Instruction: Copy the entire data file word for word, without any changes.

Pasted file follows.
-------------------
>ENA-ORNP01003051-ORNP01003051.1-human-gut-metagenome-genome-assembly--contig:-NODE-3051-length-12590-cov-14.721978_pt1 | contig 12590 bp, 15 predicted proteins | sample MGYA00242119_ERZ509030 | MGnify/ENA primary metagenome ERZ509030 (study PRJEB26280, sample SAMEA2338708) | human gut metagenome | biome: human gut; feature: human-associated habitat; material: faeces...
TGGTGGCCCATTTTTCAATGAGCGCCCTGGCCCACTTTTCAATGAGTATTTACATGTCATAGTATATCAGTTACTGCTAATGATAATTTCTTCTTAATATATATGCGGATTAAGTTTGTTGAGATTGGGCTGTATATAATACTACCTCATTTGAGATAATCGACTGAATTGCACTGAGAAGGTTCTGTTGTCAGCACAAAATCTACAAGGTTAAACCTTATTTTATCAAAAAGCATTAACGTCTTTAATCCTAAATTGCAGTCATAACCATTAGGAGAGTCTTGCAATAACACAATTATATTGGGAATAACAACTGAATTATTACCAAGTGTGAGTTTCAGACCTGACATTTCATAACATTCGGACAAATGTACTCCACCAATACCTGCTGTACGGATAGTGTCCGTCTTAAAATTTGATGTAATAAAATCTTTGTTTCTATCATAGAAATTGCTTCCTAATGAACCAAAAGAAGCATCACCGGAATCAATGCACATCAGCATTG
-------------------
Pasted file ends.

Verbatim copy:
>ENA-ORNP01003051-ORNP01003051.1-human-gut-metagenome-genome-assembly--contig:-NODE-3051-length-12590-cov-14.721978_pt1 | contig 12590 bp, 15 predicted proteins | sample MGYA00242119_ERZ509030 | MGnify/ENA primary metagenome ERZ509030 (study PRJEB26280, sample SAMEA2338708) | human gut metagenome | biome: human gut; feature: human-associated habitat; material: faeces...
TGGTGGCCCATTTTTCAATGAGCGCCCTGGCCCACTTTTCAATGAGTATTTACATGTCATAGTATATCAGTTACTGCTAATGATAATTTCTTCTTAATATATATGCGGATTAAGTTTGTTGAGATTGGGCTGTATATAATACTACCTCATTTGAGATAATCGACTGAATTGCACTGAGAAGGTTCTGTTGTCAGCACAAAATCTACAAGGTTAAACCTTATTTTATCAAAAAGCATTAACGTCTTTAATCCTAAATTGCAGTCATAACCATTAGGAGAGTCTTGCAATAACACAATTATATTGGGAATAACAACTGAATTATTACCAAGTGTGAGTTTCAGACCTGACATTTCATAACATTCGGACAAATGTACTCCACCAATACCTGCTGTACGGATAGTGTCCGTCTTAAAATTTGATGTAATAAAATCTTTGTTTCTATCATAGAAATTGCTTCCTAATGAACCAAAAGAAGCATCACCGGAATCAATGCACATCAGCATTG